Nelsie Spencer is the author of the novel The Playgroup, (St. Martin’s Press). She wrote the feature screenplay A Girl's Best Friend and co-wrote the feature film Valley Inn, which debuted at the Palm Beach International Film Festival. She wrote, produced, and co-hosted the radio show The Radio Ritas, (Greenstone Media) and hosts the podcast Losing It. She co-wrote and starred in the play My Heart Belongs To Daddy, produced at the Pittsburgh Public Theater and Duke University’s Pre-Broadway series, and her one-woman show Goodbye Cream played at the When I’m 34 Festival in Los Angeles. She studied dance and theater at Orange Coast College, and fiction at The New School.
Jessica Sticklor (also writing as Jessica Stilling and J.M. Stephen) is the author of the novels The Weary God of Ancient Travelers (D.X Faros), The Beekeeper's Daughter (Bedazzled Ink Press), and Betwixt and Between (Ig Publishing), and the young adult Pan Chronicles series (D.X. Faros). Her short stories have appeared in The Paper Nautilus, Open Wide Magazine, Conclave, The Skyline Review, Chiron Review, and Kudzu, and her nonfiction has appeared in The Writer, Ms., and Tor.com. She has worked as an editor at The House of Books. She holds a BA from The New School and an MFA in Creative Writing from CUNY.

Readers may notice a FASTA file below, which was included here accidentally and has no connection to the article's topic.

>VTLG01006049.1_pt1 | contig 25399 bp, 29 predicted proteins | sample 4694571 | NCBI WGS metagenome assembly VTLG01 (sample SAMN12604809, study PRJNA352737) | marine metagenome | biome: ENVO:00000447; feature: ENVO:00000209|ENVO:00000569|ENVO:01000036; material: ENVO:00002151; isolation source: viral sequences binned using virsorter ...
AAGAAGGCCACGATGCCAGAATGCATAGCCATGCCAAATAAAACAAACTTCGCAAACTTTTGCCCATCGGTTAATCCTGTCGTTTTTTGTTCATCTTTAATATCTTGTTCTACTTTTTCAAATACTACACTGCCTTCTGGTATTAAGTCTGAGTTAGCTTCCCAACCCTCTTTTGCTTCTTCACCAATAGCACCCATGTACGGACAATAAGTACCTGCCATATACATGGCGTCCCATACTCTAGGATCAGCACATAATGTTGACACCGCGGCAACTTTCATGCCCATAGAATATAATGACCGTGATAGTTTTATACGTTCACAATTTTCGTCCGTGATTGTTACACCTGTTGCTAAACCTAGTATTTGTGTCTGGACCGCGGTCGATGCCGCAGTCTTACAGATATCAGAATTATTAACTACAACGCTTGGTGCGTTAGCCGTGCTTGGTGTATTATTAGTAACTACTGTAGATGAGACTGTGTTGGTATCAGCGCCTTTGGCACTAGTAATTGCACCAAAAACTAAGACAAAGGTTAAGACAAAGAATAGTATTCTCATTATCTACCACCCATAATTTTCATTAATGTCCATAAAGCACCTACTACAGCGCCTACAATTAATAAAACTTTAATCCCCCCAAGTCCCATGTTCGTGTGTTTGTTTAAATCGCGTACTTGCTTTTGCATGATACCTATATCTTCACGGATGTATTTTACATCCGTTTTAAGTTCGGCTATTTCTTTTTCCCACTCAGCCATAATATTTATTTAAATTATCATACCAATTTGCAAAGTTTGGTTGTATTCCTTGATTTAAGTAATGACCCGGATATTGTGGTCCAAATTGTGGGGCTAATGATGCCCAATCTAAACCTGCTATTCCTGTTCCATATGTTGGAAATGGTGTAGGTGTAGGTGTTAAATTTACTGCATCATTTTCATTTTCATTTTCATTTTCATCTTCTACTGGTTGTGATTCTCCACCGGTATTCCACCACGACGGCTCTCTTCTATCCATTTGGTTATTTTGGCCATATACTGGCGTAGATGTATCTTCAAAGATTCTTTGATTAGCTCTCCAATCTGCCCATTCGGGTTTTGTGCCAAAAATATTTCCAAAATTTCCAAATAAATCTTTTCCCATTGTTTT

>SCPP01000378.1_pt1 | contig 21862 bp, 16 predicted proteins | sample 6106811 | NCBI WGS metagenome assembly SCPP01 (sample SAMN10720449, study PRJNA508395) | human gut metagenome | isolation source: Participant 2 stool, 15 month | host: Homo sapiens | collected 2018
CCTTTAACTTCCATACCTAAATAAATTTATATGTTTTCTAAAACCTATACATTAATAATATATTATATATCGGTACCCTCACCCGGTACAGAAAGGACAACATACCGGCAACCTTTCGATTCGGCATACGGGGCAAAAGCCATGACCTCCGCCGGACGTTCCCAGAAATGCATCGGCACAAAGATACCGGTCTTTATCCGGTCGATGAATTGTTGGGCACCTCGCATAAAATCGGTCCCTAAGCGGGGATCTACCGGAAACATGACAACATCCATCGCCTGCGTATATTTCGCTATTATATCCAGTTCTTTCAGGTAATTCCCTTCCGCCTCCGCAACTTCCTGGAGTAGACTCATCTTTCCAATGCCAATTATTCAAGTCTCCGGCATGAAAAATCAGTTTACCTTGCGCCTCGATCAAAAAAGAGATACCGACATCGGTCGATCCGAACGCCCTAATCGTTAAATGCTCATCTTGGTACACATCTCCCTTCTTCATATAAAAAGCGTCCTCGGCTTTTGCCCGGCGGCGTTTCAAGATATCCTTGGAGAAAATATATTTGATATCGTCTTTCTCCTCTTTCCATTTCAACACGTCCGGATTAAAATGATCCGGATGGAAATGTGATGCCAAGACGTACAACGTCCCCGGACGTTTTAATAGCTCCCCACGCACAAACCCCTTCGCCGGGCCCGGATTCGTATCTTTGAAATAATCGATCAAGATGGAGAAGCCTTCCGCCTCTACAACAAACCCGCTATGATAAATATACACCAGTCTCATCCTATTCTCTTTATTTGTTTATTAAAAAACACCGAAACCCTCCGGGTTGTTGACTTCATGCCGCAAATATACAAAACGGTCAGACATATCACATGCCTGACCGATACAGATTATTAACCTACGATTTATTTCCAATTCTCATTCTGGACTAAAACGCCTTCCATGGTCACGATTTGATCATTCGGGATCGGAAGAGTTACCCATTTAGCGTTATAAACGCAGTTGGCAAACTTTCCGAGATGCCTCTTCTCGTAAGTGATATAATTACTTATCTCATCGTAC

Arlaina Tibensky is the author of the novel And Then Things Fall Apart (Simon & Schuster). Her short stories and nonfiction have appeared in One Story, McSweeney's, Madison Review, Literary Mama, The Dinner Party Download on NPR, and the anthology New Stories from the Midwest 2018 (New American Press). She holds a BA from the University of Wisconsin-Madison, and an MFA in Fiction from Columbia University.